* It should be made clear that the above district-certification process is a one time affair undertaken to correct a problem 22 years in the making and will not be repeated. Further needs in rural or hard to reach communities will be met by the district and/or Synod making sure that an actual pastor cares for those people. And don't tell me it can't be done. Just north of me is the infamously rural and hard to reach Calhoun County, Illinois - stuck between the Mississippi and Illinois rivers. In its rural-ness and isolation it reminds me of the Western Nebraska in which I grew up. In this sizable county, there are five Roman Catholic parishes - and exactly one priest. It works.

What's Your Plan?

That's my take on this whole situation. I'm not out to get the seminaries - I want them to thrive. But I'm also not out to hurt young men who desire to serve the Church - I want them to thrive as well, and not end up in debt, without calls, and embittered. We in the Missouri Synod need to take a long and hard look at what's working and what's not when it comes to seminary education. You've seen my ideas for saving the seminaries - what are yours? Do they address the problems of demography, substitute goods, AC XIV, and an educational market? I don't think you can save the seminaries without addressing all of them.

The clock is ticking - if my plan is so bad, let's see yours.


Saturday, February 12, 2011

Liturgical Parish Life Resource CD

Back in 2006 I began holding the Liturgical Parish Life Conference for seminarians. I give my defense of traditional Lutheran worship and piety, we talk about the rubrics of the Divine Service, what happens in your first year or two of ministry, etc. I also put together a CD full of every document that I found helpful in my first few years of ministry for these guys so that they would not have to be constantly reinventing the wheel.

This grew out of how I survived my first few years. I would encounter a new problem - what to do for premarital counseling? how to talk to the elders about weekly communion? etc. - email all the pastors I knew whom I thought might be able to help, then edit what they sent me for my situation. Why should these seminarians, I thought, have to repeat that process? So I dumped everything on a CD and gave a copy to everyone who registered for the Conference. I've been adding and substituting stuff as I find it useful every since.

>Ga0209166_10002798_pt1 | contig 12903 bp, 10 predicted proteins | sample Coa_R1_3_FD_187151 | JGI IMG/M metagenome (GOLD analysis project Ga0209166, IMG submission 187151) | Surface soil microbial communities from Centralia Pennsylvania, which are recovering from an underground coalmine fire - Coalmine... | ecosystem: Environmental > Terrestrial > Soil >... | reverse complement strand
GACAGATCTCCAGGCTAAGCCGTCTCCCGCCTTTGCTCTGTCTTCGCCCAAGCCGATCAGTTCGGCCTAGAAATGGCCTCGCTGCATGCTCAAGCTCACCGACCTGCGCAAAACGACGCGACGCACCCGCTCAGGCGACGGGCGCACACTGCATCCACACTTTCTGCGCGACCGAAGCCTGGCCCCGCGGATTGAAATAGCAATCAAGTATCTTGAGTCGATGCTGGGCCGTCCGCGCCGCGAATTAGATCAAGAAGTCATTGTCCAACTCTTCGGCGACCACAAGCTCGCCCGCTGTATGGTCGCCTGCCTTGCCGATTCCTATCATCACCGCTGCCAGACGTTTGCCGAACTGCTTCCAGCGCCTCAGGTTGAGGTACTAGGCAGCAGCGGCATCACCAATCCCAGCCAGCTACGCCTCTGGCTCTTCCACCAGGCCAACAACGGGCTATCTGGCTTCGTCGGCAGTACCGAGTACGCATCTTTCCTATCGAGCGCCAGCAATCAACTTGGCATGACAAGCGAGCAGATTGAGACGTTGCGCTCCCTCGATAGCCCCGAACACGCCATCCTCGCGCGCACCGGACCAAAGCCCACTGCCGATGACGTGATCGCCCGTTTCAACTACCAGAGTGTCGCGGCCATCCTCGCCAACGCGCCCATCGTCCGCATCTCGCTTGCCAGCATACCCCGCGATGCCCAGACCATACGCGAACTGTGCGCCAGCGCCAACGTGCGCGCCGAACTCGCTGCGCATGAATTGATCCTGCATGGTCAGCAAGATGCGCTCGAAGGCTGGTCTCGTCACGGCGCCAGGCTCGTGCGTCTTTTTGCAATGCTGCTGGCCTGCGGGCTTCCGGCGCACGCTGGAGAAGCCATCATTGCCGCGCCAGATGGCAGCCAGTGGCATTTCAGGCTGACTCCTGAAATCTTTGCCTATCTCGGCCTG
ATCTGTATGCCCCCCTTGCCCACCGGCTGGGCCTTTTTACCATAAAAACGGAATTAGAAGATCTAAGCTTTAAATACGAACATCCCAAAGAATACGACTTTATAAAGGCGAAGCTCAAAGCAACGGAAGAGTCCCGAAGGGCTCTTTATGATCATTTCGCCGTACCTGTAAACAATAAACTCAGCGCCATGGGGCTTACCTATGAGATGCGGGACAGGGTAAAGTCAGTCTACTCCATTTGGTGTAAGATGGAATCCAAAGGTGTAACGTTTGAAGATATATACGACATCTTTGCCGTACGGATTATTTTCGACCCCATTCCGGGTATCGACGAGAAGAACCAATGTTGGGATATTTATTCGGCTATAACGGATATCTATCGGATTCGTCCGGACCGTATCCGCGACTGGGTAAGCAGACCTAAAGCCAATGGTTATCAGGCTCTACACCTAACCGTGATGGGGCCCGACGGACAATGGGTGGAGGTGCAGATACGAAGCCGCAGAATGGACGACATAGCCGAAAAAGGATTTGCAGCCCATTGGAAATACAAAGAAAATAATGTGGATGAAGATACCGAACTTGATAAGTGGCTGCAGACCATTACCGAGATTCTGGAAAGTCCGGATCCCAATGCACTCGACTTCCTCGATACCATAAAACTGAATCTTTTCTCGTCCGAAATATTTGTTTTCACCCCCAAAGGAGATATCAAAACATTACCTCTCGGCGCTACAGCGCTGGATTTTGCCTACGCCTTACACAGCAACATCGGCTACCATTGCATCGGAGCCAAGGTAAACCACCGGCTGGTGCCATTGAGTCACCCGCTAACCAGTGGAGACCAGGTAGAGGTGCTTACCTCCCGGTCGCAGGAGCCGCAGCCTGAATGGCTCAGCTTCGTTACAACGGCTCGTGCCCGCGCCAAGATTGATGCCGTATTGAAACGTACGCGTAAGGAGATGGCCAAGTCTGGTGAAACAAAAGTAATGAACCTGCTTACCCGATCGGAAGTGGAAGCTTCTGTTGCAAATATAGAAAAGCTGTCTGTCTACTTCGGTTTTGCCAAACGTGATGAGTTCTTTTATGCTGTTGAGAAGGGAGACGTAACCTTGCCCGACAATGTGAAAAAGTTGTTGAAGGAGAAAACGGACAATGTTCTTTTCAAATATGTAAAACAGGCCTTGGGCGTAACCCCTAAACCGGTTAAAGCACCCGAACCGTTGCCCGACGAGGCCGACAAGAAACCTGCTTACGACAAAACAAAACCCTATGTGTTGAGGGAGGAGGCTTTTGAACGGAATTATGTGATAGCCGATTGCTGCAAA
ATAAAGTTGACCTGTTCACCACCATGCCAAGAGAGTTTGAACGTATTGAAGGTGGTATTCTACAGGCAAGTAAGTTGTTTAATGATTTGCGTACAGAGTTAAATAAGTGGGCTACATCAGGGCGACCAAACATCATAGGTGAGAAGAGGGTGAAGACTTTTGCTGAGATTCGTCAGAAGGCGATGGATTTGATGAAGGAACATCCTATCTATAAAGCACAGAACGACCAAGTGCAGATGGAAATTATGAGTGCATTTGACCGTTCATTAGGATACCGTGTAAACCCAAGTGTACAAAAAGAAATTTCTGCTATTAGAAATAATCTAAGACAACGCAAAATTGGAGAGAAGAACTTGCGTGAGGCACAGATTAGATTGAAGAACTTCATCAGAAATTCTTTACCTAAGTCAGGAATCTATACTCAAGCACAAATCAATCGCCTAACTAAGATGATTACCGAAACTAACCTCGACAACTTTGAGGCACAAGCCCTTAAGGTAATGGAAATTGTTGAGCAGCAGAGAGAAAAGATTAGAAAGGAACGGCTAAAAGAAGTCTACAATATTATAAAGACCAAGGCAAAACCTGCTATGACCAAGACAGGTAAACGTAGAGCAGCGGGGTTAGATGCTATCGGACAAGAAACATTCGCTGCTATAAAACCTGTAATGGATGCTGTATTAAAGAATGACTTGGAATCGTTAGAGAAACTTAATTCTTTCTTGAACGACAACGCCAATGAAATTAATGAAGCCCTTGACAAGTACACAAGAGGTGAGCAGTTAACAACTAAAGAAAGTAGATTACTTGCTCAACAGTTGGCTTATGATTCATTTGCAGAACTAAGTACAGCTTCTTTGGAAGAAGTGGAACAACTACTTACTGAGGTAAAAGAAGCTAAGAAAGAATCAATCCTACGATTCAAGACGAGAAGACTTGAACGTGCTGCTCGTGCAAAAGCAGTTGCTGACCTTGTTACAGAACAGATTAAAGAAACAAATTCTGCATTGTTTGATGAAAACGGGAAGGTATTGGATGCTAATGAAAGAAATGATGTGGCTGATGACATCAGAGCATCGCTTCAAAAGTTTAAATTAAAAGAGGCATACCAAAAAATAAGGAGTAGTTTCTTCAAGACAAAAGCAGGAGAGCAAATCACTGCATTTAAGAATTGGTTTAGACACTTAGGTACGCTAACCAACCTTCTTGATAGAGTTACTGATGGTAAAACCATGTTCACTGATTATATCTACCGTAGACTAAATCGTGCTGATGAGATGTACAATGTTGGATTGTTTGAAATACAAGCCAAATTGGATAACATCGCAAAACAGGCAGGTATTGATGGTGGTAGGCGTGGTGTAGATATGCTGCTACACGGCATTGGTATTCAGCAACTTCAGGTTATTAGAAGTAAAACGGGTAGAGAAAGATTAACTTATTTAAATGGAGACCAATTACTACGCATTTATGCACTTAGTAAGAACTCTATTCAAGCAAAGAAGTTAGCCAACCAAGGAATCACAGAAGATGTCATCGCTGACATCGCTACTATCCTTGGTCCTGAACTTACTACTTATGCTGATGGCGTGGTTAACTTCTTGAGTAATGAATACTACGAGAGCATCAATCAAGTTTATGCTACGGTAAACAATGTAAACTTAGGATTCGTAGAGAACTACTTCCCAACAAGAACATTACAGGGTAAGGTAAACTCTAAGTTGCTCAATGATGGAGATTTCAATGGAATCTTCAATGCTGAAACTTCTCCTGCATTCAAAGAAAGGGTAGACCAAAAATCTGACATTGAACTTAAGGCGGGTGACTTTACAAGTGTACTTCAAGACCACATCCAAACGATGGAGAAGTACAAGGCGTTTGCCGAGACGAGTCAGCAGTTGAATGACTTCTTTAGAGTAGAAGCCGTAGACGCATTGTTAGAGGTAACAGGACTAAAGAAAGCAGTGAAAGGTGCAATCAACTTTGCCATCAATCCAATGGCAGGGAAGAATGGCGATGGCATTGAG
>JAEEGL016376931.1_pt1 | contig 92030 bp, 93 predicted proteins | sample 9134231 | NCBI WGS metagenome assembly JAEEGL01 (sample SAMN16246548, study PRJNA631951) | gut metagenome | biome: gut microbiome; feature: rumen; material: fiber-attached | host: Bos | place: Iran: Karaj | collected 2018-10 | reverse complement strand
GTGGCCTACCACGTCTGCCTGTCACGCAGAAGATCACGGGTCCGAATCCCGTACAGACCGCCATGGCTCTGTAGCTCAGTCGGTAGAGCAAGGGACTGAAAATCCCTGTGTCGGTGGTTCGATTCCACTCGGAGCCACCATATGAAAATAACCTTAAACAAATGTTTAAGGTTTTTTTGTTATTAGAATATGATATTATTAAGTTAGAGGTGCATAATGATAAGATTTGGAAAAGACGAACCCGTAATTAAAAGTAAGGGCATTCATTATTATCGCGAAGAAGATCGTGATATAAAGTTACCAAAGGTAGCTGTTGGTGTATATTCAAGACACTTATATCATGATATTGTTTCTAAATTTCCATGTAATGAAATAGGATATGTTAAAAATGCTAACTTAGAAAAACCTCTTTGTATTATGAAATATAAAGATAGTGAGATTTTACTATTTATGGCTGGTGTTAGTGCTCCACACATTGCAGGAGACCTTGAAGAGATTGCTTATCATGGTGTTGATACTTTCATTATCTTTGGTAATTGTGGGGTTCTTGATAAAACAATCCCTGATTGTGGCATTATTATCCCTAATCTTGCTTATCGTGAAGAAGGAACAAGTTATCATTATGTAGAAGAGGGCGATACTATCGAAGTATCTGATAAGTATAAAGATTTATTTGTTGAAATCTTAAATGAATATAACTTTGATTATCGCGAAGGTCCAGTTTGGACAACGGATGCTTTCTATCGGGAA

As time went on and seminarians graduated, word got out about the CD and other parish pastors have asked for it. At long last, I'm getting around to offering it in an orderly way. There is a PayPal Buy Now button at the right. The cost for the CD shipped to you is $5 - enough to cover my production, packaging, shipping, and PayPal fees. Now available as a free download

These two screen shots show you all the folders and sub-folders that are included, which will give you an idea of the files that are in them. Everything is in either .doc or .pdf format and in the public domain. I hope it can be useful to you.


Somali Christians

This post is sent along by Fr. Simojoki. It is certainly worth your time - and your prayers.


Friday, February 11, 2011

Also in print!

We had a great time at CSL last night talking about the liturgy and ceremonies of the Lutheran Church. Not only students, but also a couple of area pastors and a faculty member attended and we had great back and forth on a number of topics. I hope that Opus Dei can make such conversations a monthly affair on campus. One of the things pastors need most is the mutual consolation of brethren who are serious about being evangelical, catholic, and Lutheran - and seminarians need to start identifying those folks sooner rather than later.

And here's one of the Editor-in-Chief's attention. At such talks I always take along a few books to sell (Especially Conduct of the Service from Redeemer Press and now Daily Divine Service Book) as well as my resource CD and free copies of Gottesdienst. One of the students perusing the table said, "Oh, Gottesdienst is a magazine, too? I thought it was just a blog."

It's a blog, a journal, the best conference in the Missouri Synod, and a way of life, my friends. Subscribe today. In the print journal you get the Top Shelf Content: regular commentary from Dr. Eckardt, Ch. Shaw, Frs. Berg & Berg, and Fr. Petersen as well as sermons selected by Fr. Beane and the occasional guest column as well. Order soon - the Easter issue is going to press shortly. I think that will have a sermon by me and e.e. cummings (old friends), something from Petersen in his signature style that I can't tell you about because he always makes deadline by the skin of teeth, and the return of a column specifically on the rubrics. If you missed the last issue, you missed a wonderful Motely Magpie column - see if the editor will let you start your subscription with that issue.


Wednesday, February 9, 2011

CS Lewis on the Liturgy

This is perennially quoted and relates to the conversation which Fr. Beane's manifesto Real Worship incited.

From Letters to Malcolm, Chiefly on Prayer

It looks as if they believed people can be lured to go to church by incessant brightenings, lightenings, lengthenings, abridgements, simplifications, and complications of the service. And it is probably true that a new, keen vicar will usually be able to form within his parish a minority who are in favour of his innovations. The majority, I believe, never are. Those who remain -- many give up churchgoing altogether -- merely endure.